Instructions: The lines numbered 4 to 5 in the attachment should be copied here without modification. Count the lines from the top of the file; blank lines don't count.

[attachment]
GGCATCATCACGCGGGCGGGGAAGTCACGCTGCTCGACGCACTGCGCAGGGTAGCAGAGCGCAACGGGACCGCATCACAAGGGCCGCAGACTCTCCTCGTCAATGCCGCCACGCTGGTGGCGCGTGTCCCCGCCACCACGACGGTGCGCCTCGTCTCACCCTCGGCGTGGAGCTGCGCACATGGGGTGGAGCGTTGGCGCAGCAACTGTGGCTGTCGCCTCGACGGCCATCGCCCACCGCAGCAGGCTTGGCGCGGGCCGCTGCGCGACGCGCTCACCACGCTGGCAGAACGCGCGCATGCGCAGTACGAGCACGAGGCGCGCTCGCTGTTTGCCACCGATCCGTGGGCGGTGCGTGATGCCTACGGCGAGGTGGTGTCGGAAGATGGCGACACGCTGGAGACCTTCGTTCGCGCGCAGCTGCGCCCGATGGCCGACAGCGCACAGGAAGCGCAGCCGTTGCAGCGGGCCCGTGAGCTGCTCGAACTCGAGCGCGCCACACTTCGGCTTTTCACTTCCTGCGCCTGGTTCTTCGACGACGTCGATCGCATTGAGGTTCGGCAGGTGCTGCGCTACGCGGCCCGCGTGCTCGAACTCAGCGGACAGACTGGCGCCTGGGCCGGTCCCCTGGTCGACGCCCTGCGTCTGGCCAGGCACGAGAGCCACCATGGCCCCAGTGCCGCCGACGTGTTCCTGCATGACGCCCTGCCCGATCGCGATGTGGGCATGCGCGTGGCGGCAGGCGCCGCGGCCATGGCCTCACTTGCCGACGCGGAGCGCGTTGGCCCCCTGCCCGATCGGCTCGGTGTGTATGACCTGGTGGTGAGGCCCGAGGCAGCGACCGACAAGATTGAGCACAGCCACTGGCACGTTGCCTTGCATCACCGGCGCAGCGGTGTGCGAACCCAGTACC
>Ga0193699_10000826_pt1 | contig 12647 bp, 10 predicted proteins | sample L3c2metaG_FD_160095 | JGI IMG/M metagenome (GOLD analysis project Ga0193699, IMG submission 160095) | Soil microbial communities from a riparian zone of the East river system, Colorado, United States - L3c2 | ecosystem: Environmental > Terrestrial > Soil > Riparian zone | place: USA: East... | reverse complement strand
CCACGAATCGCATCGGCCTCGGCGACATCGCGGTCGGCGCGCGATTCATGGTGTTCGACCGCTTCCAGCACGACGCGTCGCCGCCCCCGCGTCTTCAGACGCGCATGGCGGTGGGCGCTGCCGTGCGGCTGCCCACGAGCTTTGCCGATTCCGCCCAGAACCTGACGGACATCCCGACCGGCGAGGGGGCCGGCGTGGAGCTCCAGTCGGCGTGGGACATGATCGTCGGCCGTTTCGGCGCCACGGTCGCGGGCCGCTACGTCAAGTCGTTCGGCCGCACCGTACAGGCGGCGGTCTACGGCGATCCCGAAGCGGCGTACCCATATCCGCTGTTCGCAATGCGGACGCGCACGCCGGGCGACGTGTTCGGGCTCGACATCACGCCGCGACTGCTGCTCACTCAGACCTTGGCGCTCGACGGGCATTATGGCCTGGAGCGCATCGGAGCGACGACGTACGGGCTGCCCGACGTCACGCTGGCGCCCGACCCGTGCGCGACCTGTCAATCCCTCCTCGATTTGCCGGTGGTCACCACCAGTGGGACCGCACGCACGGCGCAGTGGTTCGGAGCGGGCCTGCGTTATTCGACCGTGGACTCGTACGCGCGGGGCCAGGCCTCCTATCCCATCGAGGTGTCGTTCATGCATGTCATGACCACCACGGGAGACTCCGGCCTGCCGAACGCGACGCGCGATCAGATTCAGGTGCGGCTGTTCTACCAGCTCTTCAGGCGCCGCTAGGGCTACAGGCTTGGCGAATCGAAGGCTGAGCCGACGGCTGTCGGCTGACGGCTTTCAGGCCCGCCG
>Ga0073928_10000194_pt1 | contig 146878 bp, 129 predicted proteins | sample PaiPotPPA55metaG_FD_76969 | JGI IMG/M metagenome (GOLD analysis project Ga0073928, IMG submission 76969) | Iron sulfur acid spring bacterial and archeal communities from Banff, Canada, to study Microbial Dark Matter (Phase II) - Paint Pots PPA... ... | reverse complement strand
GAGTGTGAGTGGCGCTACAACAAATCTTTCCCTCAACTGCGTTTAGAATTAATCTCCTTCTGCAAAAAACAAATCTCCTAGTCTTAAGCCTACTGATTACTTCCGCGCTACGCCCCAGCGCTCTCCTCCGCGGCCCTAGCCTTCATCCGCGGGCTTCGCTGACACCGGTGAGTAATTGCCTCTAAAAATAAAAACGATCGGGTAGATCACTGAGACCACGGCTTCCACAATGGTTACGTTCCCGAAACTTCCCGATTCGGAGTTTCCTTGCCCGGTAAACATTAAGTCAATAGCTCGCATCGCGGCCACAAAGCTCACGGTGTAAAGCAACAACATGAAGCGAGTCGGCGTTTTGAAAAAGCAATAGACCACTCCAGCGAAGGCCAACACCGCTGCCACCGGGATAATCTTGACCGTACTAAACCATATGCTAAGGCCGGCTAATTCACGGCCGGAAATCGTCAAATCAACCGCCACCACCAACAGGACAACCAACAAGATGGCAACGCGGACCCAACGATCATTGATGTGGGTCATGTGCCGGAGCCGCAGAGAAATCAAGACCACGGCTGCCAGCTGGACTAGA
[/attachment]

>Ga0073928_10000194_pt1 | contig 146878 bp, 129 predicted proteins | sample PaiPotPPA55metaG_FD_76969 | JGI IMG/M metagenome (GOLD analysis project Ga0073928, IMG submission 76969) | Iron sulfur acid spring bacterial and archeal communities from Banff, Canada, to study Microbial Dark Matter (Phase II) - Paint Pots PPA... ... | reverse complement strand
GAGTGTGAGTGGCGCTACAACAAATCTTTCCCTCAACTGCGTTTAGAATTAATCTCCTTCTGCAAAAAACAAATCTCCTAGTCTTAAGCCTACTGATTACTTCCGCGCTACGCCCCAGCGCTCTCCTCCGCGGCCCTAGCCTTCATCCGCGGGCTTCGCTGACACCGGTGAGTAATTGCCTCTAAAAATAAAAACGATCGGGTAGATCACTGAGACCACGGCTTCCACAATGGTTACGTTCCCGAAACTTCCCGATTCGGAGTTTCCTTGCCCGGTAAACATTAAGTCAATAGCTCGCATCGCGGCCACAAAGCTCACGGTGTAAAGCAACAACATGAAGCGAGTCGGCGTTTTGAAAAAGCAATAGACCACTCCAGCGAAGGCCAACACCGCTGCCACCGGGATAATCTTGACCGTACTAAACCATATGCTAAGGCCGGCTAATTCACGGCCGGAAATCGTCAAATCAACCGCCACCACCAACAGGACAACCAACAAGATGGCAACGCGGACCCAACGATCATTGATGTGGGTCATGTGCCGGAGCCGCAGAGAAATCAAGACCACGGCTGCCAGCTGGACTAGA